Origins of Western Culture

Origins of Western Culture

Written by Alfonso Elizondo

All experts on the cultural myths of the West agree that its collective thinking is grounded in the fusion of Christianity and Greek thought from Pericles and Plato to Aristotle. It is a rational way of thinking now known as the ‘scientific method,’ which was subsequently adopted as a dogma by the Church, and its origin was forgotten for several hundred years during the period of medieval feudalism, until the emergence of the Renaissance in the 15th century. Nevertheless, the different periods it went through after the fall of the Roman Empire were a function of the various religious, geographical, economic and political contexts prevailing for almost 15 centuries.

The Middle Ages, which began in the fifth century with the fall of the Roman Empire, lasted 10 centuries until the fall of Constantinople. During that period there was great social upheaval arising from many transnational wars aimed at imposing various religious creeds, the most prolonged and bloody of which were the Crusades, out of which came the Islamic religion led by Muhammad.

Although feudalism at the time was influenced by the Catholic Church, it eventually led to anarchy, lack of food and serious problems of health and power. The landowners appropriated almost all of Europe and with their slaves or ‘vassals’ were allowed to exploit the land in exchange for the payment of a tax and for swearing allegiance to their master or lord. So the technological progress of that time was based on improvement of the agricultural process which involved the planting and harvesting of grass.

Although the Middle Ages did not have major advances in science and technology, a practical technology was developed that was totally faithful to the principles of Aristotle insofar as rational answers were sought for natural phenomena. With the regaining of control of the Iberian Peninsula and the island of Sicily, the foundations of a ‘new era of knowledge’ emerged and spread during the Renaissance and the Enlightenment.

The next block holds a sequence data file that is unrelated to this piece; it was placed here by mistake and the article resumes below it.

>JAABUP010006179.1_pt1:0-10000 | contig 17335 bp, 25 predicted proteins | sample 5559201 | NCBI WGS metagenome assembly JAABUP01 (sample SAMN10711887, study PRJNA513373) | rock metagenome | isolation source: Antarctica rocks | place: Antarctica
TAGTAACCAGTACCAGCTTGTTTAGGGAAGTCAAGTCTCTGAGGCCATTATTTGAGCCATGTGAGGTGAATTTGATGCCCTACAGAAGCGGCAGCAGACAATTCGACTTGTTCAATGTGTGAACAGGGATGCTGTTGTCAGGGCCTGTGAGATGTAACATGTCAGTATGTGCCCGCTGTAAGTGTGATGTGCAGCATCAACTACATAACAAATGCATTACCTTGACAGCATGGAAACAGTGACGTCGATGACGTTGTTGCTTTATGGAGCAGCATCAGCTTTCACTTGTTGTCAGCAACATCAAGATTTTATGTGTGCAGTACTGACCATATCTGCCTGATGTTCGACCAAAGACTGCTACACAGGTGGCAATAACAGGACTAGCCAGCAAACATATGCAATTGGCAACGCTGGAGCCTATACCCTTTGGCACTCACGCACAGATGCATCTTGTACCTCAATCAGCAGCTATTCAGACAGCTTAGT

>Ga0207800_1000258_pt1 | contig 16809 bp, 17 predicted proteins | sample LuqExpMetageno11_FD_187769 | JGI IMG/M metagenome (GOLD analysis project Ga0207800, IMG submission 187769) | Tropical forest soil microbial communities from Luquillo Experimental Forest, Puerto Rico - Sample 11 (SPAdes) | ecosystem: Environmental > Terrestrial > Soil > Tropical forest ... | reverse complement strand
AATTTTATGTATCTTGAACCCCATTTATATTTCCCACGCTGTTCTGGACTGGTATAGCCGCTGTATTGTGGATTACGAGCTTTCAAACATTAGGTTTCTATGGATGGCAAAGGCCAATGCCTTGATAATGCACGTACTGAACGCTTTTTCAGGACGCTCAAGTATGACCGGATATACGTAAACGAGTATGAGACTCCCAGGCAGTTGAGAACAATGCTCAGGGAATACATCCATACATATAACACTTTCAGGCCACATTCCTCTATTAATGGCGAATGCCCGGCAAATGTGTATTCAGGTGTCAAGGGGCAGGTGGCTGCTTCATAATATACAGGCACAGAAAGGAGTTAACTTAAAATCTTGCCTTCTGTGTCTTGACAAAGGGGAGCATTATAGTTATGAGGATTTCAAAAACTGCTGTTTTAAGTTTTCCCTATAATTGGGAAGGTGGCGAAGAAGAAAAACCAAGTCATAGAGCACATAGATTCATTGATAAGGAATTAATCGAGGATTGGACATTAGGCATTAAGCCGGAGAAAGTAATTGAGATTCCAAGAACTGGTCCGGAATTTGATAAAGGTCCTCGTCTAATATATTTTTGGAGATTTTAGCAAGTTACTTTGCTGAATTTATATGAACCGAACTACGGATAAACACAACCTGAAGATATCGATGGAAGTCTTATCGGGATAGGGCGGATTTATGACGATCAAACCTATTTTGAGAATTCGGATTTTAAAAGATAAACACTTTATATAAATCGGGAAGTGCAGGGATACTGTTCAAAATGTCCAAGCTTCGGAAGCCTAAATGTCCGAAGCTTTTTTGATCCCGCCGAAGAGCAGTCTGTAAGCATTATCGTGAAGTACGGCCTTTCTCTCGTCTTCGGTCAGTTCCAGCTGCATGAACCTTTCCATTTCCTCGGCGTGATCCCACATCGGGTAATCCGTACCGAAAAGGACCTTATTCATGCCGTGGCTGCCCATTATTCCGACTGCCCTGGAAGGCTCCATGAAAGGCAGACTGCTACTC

The brilliant Spanish philosopher and theologian, Fernando Sabater, says that St. Thomas Aquinas was the first person of that era to value the experience of the senses and the power of reason as well as one God. His work was therefore a culminating moment in medieval thought that combined Greek culture with Christian doctrine.

St. Thomas Aquinas started a movement that became a doctrine that once again incorporated human values, since to be humanistic meant to seek the transcendence of the human person through the practice of constant reflection, although the position of St. Thomas clashed head-on with the theocentric vision prevailing during the Middle Ages, where everything revolved around one God.

At the same time, Martin Luther initiated the movement known as ‘The Reformation’ where he clearly and vehemently questioned the excessive power of the Roman Catholic Church. Luther translated the Bible into the German language, so that all Germanic believers could interpret directly everything that they considered to be a sacred word. The arrival of the printing press around that time saw the achievement of the objective of spreading to the popular classes the information that had been reserved for the feudal lords and for the religious profession. After Luther came Calvin, whose radical thought had great influence in the political, economic and social spheres in Renaissance Europe. Although Italo Calvino was classist and a segregationist, he was also a great proselytizer and was even considered a dictator when he allowed the Spanish theologian and scientist Miguel Servetus to be executed for heresy, despite the fact that the Protestant movement to which he belonged completely rejected such elitist practices.

With the Renaissance came a strengthening of the monarchies of Spain and England, one Catholic and the other Protestant. The latter was the first to gain political and financial control of Europe until the establishment of the great French empire that made politics prevail over religion and became a cornerstone of a world order that controlled the West and countries worldwide until the outbreak of the French Revolution at the end of the 18th century. Then it transferred its powers to North America and the US has been in the lead up to the present time.

Addendum: I have provided this very brief overview of the world order led by the West for centuries, because now a very similar global geopolitical phenomenon is being repeated where the great powers of this new empire are facing a very enigmatic and unpredictable political, economic and cultural crisis.

Added to this is the phenomenon of climate change that could stand in the way of the solution of the current global crisis that started in 2007 and is threatening all nations worldwide.